Dear Guards, Thank you for taking up our invitation to participate with the Museum of non Participation. We very much enjoyed working with you. It was a real pleasure that you shared with us the depth of your knowledge and experience about contemporary art, and your insight into the complex patterns, rhythms and hierarchies of the daily life of ZKM. Our invitation continues for you to add your voice, thoughts, reflections and questions to the collective chalkboard as and when you feel inspired. As fellow art lovers, practicing artists and in your integral role as the interface of the institution and the public we wanted to propose this Common Stage as a designated autonomous zone within the site of the Museum. A place in which you can continue to perform your private selves publicly whilst on duty, taking up an active role between the artwork and the public. We ask in exchange that you send us occasional documentation of your process so that we can maintain our dialogue together.


    Caption test
    "A museum is a place of order: The ordering of things in space and their classification - whether we understand these things as art or as historical artefacts, for example; the museum's order also refers to how one addresses things and accesses them; it's an order, in other words, that at times has to be asserted and that brings regulation with it on who may do what and what may be done, and who decides on such matters. For their project, part of the Global Contemporary, Brad Butler and Karen Mirza started from the question: When can we talk about a place or a situation as a "shared stage" on which political issues can be voiced? This question actually applies to language itself, a vocabulary which may under certain circumstances not even permit certain political statements, thus condemning some to remain silent; moreover, it also relates to the place where people can speak. Such a place could, of course, be an art museum, a venue that today is often represented as a platform for knowledge transfer and free discourse. Yet rules apply here as to when you can spek - and in what manner. For example, museum guardians as those responsible for compliance with the museum's rules, above all expect silence. Mirza and Butler placed a podium in their installation on which they join members of the ZKM's security service to discuss precisely these issues - and recorded this is a panel picture; it's a small shift in the museum's order, but one that exposes several assumed verities and power relationships within the institution of the museum. Can the guardians in a museum work in an artistic vein, and are they still guardians or should they themselves then be placed under observation" [Jacob Birken, ZKM: The Global Contemporary and Rise of New Worlds]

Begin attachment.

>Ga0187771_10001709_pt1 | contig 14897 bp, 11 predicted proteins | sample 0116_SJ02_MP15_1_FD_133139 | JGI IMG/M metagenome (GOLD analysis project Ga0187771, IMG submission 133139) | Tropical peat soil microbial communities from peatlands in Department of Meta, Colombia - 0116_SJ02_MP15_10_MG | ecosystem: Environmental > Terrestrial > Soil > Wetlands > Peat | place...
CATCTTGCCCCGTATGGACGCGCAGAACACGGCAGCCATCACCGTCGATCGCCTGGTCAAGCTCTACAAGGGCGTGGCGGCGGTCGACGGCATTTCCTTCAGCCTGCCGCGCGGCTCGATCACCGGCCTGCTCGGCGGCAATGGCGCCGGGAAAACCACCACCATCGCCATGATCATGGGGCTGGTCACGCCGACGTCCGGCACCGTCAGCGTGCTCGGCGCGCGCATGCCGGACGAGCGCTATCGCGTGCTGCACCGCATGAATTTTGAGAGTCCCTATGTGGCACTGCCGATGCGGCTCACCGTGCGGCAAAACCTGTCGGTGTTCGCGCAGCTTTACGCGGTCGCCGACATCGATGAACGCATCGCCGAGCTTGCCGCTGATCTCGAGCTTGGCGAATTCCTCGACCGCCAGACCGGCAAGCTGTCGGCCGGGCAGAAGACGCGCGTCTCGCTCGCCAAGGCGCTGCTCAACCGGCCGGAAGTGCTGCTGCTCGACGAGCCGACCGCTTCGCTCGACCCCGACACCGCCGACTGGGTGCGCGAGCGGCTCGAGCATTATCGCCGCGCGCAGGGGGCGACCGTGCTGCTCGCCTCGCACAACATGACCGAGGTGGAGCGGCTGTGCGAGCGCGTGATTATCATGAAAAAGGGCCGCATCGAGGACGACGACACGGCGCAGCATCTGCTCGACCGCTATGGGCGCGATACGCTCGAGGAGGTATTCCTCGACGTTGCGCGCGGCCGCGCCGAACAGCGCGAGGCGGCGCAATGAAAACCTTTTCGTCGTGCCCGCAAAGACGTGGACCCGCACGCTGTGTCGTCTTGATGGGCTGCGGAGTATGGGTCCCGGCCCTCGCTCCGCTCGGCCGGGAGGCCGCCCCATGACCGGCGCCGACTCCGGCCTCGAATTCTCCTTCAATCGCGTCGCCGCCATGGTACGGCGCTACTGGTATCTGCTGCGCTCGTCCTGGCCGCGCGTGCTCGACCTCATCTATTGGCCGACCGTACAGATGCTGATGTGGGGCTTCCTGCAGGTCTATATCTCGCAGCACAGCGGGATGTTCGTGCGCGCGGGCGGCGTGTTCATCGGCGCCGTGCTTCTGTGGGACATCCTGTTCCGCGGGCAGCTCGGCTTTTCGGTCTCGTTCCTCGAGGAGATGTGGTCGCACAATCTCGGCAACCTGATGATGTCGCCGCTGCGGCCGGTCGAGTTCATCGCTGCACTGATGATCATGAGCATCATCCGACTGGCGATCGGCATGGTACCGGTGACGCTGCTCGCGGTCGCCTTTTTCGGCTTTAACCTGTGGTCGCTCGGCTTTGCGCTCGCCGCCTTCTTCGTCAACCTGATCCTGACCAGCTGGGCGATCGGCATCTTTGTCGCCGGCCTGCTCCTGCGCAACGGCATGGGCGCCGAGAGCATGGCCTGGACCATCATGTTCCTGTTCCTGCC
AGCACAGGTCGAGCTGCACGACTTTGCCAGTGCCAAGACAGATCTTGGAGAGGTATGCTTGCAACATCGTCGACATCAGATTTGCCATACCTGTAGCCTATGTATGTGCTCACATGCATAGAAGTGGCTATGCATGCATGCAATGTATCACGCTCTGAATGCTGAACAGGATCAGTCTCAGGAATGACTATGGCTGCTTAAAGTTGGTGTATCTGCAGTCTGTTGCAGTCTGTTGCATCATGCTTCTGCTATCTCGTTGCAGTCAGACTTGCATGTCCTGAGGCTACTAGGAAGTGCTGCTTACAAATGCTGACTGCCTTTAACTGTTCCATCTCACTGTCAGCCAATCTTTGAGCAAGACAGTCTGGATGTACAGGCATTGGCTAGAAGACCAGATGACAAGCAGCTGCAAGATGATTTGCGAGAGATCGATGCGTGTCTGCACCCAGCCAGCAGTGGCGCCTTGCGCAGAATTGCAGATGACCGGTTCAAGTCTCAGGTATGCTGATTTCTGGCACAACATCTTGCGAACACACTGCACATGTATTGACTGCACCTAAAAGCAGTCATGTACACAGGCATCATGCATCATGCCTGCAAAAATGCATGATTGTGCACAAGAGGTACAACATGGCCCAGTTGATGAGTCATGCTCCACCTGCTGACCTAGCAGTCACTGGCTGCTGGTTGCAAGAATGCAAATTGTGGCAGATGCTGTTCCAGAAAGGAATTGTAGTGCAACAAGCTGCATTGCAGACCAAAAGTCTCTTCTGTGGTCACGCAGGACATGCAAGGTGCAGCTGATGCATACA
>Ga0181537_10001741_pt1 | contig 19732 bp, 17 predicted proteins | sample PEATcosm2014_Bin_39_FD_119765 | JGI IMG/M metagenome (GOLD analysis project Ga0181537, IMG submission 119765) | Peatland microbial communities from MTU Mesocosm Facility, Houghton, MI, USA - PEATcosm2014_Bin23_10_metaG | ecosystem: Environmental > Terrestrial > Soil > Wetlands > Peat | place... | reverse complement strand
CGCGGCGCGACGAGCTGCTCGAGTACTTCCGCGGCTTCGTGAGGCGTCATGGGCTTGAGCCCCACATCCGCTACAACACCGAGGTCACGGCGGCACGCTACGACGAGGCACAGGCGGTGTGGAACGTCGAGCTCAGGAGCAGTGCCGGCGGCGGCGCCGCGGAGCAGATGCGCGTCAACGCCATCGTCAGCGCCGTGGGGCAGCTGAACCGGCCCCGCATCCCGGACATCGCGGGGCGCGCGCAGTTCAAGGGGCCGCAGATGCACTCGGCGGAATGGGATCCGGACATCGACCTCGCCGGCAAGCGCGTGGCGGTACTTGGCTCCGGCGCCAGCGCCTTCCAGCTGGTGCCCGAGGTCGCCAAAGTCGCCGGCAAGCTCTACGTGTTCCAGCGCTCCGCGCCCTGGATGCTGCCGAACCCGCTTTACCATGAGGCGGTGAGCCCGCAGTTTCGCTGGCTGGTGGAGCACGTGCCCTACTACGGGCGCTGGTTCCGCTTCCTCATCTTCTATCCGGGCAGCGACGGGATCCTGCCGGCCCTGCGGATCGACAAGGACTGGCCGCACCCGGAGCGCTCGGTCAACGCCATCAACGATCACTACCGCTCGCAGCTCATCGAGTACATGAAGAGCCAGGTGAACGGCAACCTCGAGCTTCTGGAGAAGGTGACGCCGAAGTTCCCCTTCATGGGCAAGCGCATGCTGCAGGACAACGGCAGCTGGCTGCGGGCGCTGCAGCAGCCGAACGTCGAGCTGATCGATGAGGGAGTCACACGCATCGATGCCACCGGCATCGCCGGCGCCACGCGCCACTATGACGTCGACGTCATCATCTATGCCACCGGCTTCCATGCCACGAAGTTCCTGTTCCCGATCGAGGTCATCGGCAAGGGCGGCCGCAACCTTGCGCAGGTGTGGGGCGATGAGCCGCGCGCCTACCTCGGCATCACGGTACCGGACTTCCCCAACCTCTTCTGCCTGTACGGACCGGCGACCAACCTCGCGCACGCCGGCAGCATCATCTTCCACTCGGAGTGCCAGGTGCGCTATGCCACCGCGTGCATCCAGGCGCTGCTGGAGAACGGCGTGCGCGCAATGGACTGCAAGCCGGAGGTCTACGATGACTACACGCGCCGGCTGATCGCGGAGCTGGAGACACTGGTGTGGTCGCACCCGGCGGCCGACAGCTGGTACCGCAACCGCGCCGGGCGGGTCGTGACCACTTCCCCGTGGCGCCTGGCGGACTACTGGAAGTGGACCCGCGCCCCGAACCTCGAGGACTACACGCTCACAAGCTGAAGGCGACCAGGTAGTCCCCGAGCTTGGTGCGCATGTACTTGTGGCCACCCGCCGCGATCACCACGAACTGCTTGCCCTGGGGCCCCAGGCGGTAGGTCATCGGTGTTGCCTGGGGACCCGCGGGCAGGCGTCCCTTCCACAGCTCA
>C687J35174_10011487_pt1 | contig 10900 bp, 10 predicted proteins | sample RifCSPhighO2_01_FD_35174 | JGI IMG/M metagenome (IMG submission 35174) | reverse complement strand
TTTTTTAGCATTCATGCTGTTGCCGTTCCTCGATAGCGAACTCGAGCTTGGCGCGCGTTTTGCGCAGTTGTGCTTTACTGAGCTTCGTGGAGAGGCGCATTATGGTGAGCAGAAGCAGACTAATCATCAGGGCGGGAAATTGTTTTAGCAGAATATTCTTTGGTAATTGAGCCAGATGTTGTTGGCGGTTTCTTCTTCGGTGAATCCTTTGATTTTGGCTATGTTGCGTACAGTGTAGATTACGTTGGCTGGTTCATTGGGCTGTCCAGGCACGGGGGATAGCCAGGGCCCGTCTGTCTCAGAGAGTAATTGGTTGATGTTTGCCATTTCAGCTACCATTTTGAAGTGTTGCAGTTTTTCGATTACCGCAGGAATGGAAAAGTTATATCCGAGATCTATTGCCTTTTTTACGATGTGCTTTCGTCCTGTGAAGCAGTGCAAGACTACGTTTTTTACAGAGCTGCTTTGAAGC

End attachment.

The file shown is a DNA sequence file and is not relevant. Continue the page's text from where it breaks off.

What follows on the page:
• During a workshop taking place as part of the Global Contemporary, the guards of ZKM and gallery educators were invited to reflect, comment and produce collectively an artwork on protest, speech and silence. The resulting Blackboard mural serves as a ground on which the neon sign acts both as a verb and a noun, a doing and a naming of the temporary and nomadic site of the Museum of Non Participation. The sign invokes a language of resistance that questions our paradoxical, contemporary condition of participation and withdrawal. Its literal reading juxtaposes the Roman English and popular Urdu translation larta lucki ka ajib ghar, which when translated back into English reads: the museum of non participation, the house of the unexpected.